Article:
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Revisiting Occupational Sex Segregation in the United States, 1910-1990: Results from a Log-Linear Approach

Kim A. Weeden
Demography
Vol. 35, No. 4 (Nov., 1998), pp. 475-487
Published by: Springer on behalf of the Population Association of America
Stable URL: http://www.jstor.org/stable/3004015
Page Count: 13
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Revisiting Occupational Sex Segregation in the United States, 1910-1990: Results from a Log-Linear Approach
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Abstract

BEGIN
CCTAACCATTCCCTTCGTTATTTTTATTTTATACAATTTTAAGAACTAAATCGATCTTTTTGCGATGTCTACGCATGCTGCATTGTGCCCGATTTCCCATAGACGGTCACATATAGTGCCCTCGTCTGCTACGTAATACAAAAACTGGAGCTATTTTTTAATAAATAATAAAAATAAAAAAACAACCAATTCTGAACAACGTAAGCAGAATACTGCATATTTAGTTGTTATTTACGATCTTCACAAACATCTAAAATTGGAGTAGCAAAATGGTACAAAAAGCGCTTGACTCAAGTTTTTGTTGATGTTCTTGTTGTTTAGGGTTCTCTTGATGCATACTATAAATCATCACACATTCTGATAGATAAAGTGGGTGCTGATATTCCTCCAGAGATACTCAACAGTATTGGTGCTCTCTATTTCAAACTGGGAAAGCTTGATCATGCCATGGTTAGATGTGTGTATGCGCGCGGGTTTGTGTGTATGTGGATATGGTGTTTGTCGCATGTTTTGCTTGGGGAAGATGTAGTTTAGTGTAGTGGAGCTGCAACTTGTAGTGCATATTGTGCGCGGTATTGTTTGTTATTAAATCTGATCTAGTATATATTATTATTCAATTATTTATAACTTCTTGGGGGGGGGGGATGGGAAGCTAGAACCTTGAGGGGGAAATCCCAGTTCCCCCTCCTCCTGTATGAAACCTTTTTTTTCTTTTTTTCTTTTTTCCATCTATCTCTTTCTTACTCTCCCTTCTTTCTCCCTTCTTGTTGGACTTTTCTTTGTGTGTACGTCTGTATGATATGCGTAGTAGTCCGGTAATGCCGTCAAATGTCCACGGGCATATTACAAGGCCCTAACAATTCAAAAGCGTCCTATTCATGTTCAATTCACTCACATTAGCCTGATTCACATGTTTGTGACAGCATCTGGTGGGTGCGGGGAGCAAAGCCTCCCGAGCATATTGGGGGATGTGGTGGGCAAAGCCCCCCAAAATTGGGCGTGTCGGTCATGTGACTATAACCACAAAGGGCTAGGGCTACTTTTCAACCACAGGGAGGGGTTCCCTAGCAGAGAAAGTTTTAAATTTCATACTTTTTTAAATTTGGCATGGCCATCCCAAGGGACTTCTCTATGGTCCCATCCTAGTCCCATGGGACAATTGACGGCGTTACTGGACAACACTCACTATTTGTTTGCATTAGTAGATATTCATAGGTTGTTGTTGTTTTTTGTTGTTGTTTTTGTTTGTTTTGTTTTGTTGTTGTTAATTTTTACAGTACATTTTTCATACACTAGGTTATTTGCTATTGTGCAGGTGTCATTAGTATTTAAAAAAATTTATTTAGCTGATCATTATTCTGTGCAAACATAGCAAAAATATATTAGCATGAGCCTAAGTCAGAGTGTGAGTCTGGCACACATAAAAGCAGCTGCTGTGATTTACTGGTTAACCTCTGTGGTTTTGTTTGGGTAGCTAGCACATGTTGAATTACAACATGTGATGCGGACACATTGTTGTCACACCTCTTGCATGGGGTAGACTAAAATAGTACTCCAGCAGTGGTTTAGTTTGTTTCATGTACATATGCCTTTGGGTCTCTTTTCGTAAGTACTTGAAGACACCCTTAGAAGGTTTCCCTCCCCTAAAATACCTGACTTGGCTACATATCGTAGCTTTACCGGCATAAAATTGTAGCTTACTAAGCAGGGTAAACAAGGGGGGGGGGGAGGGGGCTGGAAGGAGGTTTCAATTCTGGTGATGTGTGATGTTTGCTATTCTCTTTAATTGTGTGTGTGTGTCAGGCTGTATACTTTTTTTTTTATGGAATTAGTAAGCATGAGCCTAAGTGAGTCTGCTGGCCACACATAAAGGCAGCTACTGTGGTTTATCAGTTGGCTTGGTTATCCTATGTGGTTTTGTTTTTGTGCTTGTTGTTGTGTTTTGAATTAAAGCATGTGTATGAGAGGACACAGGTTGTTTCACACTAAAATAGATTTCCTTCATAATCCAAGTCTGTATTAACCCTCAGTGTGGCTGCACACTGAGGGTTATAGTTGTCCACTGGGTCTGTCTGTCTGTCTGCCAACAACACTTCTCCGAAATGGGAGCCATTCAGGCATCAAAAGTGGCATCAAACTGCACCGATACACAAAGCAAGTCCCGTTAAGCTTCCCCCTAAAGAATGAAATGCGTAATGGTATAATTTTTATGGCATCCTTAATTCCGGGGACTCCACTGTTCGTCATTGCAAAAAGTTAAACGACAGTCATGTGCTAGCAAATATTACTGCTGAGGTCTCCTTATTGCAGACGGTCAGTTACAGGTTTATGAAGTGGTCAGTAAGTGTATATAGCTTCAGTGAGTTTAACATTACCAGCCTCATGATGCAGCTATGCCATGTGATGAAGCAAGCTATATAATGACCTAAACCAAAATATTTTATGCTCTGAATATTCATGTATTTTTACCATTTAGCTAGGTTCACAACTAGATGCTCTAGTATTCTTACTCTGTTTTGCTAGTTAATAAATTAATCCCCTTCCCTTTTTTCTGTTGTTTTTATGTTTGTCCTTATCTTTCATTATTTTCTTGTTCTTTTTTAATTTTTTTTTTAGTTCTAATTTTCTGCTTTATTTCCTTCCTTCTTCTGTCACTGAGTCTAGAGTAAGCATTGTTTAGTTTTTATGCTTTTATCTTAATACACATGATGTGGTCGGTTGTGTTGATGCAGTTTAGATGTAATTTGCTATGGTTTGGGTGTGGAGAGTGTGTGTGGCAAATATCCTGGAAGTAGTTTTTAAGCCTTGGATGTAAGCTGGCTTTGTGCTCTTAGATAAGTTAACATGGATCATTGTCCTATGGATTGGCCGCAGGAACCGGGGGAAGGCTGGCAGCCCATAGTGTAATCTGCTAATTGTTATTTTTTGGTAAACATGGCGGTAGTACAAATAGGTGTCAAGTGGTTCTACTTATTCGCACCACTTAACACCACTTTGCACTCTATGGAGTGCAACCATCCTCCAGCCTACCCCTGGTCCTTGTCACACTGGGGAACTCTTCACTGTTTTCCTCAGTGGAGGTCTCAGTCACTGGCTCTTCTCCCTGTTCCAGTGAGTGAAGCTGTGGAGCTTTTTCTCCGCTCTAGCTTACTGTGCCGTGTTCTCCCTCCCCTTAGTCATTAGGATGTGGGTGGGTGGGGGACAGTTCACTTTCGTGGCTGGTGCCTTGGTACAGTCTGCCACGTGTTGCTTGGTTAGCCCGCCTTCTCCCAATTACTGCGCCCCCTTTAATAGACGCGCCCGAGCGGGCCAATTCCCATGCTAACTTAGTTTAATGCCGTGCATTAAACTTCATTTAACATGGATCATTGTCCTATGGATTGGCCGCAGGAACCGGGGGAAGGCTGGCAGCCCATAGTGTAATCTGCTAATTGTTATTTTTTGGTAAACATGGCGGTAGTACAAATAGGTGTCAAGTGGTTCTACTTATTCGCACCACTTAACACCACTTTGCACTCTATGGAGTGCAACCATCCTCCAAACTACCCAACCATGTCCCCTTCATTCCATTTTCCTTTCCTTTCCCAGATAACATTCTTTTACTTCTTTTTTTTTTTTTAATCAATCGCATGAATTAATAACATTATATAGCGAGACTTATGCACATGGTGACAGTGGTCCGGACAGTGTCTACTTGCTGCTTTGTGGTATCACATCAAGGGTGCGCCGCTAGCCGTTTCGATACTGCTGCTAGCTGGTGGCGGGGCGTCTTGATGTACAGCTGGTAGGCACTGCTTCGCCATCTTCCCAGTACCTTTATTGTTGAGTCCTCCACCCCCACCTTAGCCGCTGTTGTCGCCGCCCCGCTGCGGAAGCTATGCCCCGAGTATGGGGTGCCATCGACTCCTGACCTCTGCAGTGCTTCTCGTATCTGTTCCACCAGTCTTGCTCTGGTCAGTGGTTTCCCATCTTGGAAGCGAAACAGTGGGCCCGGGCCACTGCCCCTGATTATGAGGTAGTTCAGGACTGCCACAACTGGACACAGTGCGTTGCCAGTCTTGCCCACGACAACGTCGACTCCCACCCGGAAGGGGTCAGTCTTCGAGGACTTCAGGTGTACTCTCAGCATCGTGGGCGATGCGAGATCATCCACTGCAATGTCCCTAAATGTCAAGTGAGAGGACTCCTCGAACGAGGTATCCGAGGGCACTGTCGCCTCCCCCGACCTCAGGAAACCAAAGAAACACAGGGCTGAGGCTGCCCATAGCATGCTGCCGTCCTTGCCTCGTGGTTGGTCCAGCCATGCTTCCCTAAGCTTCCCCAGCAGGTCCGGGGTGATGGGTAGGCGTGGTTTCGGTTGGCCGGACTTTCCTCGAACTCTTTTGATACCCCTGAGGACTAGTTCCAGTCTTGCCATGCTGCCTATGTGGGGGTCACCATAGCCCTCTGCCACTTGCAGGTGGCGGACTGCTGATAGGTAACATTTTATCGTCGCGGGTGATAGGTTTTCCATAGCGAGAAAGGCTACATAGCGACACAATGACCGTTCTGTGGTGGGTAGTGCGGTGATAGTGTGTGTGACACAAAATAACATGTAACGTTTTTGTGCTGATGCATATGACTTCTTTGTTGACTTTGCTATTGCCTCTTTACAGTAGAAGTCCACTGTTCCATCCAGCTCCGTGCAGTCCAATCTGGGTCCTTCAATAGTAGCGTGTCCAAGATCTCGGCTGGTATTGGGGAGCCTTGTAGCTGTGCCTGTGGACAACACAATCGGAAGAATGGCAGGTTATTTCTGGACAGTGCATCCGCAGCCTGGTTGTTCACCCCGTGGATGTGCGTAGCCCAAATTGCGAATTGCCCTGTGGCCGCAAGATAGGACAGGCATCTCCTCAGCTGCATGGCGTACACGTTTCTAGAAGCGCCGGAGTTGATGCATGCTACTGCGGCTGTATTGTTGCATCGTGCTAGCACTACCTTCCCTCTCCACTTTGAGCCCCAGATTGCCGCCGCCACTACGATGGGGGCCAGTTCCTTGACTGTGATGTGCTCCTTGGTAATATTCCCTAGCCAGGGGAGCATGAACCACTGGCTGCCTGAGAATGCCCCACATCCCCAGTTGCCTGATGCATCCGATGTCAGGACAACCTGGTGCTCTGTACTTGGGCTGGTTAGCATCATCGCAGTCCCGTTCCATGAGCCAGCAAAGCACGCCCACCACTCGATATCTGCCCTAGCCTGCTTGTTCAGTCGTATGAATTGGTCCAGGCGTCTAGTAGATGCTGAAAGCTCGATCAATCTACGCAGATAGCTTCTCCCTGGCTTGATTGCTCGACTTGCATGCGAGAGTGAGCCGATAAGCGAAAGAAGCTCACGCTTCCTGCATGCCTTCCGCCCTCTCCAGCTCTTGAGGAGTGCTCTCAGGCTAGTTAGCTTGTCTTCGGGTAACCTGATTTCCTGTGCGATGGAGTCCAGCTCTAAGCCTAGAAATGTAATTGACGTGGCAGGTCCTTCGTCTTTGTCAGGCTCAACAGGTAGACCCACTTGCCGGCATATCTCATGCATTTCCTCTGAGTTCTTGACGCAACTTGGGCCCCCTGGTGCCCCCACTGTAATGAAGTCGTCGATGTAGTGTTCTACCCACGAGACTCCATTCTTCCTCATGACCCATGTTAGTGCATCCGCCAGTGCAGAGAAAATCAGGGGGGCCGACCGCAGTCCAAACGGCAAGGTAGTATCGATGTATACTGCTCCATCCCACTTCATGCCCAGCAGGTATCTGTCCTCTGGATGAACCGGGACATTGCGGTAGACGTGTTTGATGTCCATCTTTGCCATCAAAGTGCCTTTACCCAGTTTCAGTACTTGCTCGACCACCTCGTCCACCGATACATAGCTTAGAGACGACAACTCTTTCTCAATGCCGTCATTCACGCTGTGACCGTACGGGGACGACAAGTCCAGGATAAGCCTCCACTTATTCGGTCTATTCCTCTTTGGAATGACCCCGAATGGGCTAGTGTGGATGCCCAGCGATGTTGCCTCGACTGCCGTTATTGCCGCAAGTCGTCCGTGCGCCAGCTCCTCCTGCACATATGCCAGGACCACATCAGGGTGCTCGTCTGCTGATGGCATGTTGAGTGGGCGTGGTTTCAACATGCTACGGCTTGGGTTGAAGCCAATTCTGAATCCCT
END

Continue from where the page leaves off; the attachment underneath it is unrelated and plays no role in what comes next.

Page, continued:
I reexamine trends in the strength and structure of occupational sex segregation in the United States from 1910 to 1990. Logmultiplicative models show significant change in the association between gender and occupation. Contrary to conventional characterizations, a substantial proportion of this change occurred before 1970. Likewise, a margin-free index shows more integration over the century than do conventional indices. These discrepancies arise from occupation-specific variations in the trajectory of sex segregation: Highly segregated occupations were especially likely to integrate between 1930 and 1940. I identify regions of the occupational structure and pivotal periods in which shifts in segregation occurred and compare these results with conventional historical accounts.

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